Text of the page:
Then, just a few pages later, it suddenly suggested just the opposite: that the SEC’s chairman was, after all, the SEC’s head. Confronted with the argument that the PCAOB is not accountable to the President through his appointees, such as the SEC’s chairman (who, unlike other SEC commissioners, serves at the president’s pleasure), the court stated that the President does have indirect influence over the PCAOB through the SEC, because the president picks the SEC Chairman, whom the court claimed “dominates commission policymaking.” See Opinion, Pg. 24. But if the Chairman so “dominates commission policymaking,” that is because he is the SEC’s actual “head” (its “top executive,” as the SEC describes him), not a mere figurehead.

    Is it too much to ask that courts at least use consistent reasoning? Especially in an important case like this, which Judge Kavanaugh noted is “the most important separation-of-powers case regarding the President’s appointment and removal powers to reach the courts in the last 20 years.”

    (The D.C. Circuit’s suggestion that the President can somehow control the PCAOB through the SEC is fundamentally at odds with the purpose of independent agencies like the SEC, and with the Supreme Court’s decision in Humphreys Executor, which was based on the recognition that independent agencies like the SEC and FTC are constitutional precisely because of the independent, sometimes quasi-judicial, nature of the functions that they perform).

    By the way, although Sarbanes-Oxley declares the PCAOB to be nominally private, as a non-profit corporation, it is considered a government agency for purposes of the Constitution. The Supreme Court’s 8-to-1 decision in the Lebron case declared that nominally private entities are in fact legally government agencies subject to the Constitution (even if they are declared by Congress to be private, the way Amtrak and the PCAOB are), when they exhibit factors like being set up by Congress, and enforcing federal laws.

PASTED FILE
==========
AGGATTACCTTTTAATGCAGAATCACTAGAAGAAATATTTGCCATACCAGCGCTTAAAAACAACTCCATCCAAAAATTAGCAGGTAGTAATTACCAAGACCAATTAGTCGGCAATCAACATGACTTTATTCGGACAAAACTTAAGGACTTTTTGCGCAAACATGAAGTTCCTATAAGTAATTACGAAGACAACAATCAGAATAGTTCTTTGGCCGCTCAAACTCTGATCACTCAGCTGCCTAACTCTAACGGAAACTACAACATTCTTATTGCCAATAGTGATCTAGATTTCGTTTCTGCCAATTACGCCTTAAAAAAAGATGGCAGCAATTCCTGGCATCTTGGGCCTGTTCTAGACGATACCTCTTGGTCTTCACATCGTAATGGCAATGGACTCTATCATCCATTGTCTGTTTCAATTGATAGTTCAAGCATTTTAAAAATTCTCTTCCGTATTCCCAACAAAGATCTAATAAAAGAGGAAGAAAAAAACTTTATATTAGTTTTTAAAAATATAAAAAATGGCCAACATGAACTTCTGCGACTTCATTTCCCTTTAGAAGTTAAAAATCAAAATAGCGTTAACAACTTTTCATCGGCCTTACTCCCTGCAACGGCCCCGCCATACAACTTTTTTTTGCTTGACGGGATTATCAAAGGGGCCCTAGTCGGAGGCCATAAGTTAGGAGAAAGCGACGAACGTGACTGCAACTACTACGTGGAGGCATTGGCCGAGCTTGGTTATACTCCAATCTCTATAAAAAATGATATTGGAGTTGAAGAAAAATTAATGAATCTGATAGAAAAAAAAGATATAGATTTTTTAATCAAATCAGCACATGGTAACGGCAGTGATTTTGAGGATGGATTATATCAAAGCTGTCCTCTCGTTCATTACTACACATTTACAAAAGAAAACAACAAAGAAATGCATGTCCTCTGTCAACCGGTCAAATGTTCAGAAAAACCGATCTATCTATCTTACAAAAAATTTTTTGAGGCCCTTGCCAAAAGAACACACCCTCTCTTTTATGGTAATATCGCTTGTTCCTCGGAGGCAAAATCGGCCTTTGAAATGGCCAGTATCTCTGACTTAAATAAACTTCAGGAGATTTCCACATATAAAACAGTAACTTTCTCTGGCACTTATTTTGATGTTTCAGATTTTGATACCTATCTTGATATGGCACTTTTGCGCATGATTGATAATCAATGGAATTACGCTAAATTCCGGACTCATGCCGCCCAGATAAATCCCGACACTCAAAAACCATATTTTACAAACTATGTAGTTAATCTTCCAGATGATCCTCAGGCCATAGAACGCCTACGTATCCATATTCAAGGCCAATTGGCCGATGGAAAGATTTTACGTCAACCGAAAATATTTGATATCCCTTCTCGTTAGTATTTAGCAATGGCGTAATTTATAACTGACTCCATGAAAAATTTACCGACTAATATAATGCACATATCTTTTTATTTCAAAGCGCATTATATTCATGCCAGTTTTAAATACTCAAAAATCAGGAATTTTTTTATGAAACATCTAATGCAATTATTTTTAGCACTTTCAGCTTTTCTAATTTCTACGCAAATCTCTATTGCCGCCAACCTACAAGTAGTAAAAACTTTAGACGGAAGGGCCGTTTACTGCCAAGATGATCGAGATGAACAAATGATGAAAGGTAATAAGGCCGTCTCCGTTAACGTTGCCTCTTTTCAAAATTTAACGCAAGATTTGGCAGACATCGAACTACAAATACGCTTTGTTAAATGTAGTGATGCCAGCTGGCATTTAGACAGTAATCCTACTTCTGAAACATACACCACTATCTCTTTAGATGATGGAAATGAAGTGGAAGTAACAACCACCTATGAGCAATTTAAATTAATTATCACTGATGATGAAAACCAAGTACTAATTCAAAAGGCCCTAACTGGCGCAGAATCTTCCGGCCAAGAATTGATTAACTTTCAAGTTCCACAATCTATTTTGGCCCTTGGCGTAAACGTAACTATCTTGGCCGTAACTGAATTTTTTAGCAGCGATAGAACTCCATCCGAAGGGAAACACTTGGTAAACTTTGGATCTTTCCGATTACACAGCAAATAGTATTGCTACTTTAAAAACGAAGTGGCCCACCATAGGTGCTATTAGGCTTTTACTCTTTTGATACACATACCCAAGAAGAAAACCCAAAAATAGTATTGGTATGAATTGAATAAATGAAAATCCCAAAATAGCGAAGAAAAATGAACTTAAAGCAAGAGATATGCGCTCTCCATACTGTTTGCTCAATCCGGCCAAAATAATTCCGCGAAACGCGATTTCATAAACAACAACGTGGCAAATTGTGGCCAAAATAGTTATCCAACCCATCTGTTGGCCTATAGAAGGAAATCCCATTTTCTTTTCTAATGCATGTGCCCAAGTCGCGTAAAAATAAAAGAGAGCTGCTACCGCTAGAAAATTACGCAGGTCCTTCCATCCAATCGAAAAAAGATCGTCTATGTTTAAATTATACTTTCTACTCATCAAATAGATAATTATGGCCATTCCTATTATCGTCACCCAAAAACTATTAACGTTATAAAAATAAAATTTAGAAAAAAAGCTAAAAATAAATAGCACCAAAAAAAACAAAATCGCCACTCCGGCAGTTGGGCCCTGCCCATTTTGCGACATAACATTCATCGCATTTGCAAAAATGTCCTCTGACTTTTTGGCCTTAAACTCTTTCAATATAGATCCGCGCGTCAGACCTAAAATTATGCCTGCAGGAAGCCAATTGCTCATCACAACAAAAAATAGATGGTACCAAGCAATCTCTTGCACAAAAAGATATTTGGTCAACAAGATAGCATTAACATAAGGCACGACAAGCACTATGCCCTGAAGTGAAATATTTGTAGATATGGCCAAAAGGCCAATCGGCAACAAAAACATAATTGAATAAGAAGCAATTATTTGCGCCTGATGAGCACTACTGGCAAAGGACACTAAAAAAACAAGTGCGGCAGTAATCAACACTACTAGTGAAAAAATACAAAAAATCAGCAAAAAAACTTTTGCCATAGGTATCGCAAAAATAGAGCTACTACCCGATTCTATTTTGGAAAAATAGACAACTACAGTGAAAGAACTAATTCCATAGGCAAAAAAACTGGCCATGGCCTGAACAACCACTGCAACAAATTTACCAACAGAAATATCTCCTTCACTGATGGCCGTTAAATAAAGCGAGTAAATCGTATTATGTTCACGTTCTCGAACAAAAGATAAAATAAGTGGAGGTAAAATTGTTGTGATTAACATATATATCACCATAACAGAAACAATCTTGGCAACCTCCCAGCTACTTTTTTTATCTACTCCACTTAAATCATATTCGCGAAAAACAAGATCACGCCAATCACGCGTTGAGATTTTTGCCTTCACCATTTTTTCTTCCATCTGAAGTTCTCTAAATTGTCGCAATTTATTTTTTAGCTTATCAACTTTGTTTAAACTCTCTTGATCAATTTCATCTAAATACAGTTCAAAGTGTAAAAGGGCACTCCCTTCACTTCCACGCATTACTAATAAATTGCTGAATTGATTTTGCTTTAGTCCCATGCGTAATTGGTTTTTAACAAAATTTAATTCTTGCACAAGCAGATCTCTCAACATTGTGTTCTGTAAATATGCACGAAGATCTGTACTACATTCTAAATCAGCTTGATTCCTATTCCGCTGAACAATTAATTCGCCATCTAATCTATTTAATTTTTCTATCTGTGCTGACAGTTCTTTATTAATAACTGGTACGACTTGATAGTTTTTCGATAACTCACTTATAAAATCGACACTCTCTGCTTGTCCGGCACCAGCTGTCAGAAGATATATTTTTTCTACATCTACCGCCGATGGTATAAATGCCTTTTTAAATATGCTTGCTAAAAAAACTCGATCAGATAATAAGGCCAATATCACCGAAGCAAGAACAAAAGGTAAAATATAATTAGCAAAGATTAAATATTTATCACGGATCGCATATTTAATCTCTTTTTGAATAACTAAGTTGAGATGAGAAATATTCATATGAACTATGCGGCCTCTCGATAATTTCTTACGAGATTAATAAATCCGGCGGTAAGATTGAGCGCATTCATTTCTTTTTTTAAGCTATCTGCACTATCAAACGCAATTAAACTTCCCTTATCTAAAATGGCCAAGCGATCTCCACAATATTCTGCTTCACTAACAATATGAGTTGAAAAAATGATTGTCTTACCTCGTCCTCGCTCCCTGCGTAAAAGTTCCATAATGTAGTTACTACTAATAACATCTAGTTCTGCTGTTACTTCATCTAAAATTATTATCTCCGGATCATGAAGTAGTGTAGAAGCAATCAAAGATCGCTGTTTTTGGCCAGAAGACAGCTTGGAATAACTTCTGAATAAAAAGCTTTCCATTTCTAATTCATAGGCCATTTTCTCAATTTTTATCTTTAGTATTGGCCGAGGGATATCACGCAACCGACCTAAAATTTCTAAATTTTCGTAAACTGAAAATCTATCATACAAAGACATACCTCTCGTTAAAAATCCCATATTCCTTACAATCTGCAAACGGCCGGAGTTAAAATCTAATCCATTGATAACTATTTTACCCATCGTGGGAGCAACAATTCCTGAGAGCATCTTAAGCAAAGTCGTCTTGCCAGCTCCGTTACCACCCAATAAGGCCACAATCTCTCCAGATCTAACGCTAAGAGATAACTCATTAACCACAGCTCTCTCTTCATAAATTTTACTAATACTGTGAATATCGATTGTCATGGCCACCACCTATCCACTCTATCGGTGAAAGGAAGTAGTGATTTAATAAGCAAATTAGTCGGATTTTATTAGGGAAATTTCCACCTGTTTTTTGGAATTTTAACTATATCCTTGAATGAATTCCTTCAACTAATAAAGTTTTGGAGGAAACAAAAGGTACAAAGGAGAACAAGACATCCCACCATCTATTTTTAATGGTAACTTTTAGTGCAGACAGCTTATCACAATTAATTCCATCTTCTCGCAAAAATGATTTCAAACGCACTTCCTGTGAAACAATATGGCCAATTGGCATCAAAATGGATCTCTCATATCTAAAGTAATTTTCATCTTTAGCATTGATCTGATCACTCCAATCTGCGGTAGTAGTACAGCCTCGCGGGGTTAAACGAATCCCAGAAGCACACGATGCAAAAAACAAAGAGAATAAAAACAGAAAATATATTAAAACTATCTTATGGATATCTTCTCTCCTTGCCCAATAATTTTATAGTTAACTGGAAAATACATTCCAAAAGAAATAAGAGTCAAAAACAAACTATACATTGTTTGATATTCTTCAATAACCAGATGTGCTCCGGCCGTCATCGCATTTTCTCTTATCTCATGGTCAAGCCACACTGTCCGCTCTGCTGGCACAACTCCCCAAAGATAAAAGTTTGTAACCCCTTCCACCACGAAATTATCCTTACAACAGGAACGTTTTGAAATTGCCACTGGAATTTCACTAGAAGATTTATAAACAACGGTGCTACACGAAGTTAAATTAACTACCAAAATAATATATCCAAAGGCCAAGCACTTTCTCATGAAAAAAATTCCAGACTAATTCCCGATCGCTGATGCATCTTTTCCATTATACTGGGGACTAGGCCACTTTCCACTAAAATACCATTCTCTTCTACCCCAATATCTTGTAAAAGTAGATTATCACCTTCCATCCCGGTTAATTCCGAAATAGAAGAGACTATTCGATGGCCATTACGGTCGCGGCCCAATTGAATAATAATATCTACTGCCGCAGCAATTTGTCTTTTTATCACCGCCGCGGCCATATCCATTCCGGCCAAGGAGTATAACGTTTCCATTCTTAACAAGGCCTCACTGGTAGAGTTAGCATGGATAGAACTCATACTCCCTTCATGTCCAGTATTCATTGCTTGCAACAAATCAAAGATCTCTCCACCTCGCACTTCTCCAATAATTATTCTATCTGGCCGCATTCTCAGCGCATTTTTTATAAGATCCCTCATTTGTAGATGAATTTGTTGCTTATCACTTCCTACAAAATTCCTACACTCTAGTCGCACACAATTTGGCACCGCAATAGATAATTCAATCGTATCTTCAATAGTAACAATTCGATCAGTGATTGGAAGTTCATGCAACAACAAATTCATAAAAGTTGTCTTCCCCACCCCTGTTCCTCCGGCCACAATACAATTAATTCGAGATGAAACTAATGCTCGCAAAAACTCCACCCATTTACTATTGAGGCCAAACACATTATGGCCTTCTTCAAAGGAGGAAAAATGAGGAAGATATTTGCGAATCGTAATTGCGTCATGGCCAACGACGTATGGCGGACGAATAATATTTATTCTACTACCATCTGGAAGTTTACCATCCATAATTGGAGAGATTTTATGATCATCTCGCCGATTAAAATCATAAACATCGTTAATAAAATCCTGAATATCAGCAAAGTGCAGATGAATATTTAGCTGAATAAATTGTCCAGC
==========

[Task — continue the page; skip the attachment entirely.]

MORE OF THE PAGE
The PCAOB’s governmental nature is quite unlike other entities that the SEC has some oversight over, like the New York Stock Exchange, the classic SRO, whose venerable private history and origins stretching back to the early years of the Republic make clear that it is not a government agency under the Supreme Court’s Lebron decision, unlike the PCAOB. The ultimate outcome of Free Enterprise Fund v. Public Company Accounting Oversight Board thus does not implicate their functioning.

  • Many lawyers and legal scholars, like corporate-law expert Stephen Bainbridge and securities-regulation expert Donna Nagy, have questioned the constitutionality of the board (PCAOB) set up by Sarbanes-Oxley. See, e.g., Donna M. Nagy, “Playing Peekaboo with Constitutional Law: The PCAOB and Its Public Private Status,” 80 Notre Dame L. Rev. 975(2005).

    The divided court ruling rejecting the constitutional challenge to the PCAOB is not only internally inconsistent (as I have explained above), but also rests on factual premises conceded to be false by a Senator who voted to create the PCAOB.

    The 2-to-1 decision by the D.C. Circuit claimed, over a strong dissent by Judge Kavanaugh, that PCAOB members really weren’t powerful enough, or independent enough, to be “principal officers” who needed to be appointed by the President with the advice and consent of the Senate, as the text of the Constitution’s Appointments Clause explicitly mandates.

    But the very legislators who voted to create the PCAOB recognized differently. For example, a Senator who voted to pass Sarbanes-Oxley said that the law gave the PCAOB “massive power,” “unchecked power by design.”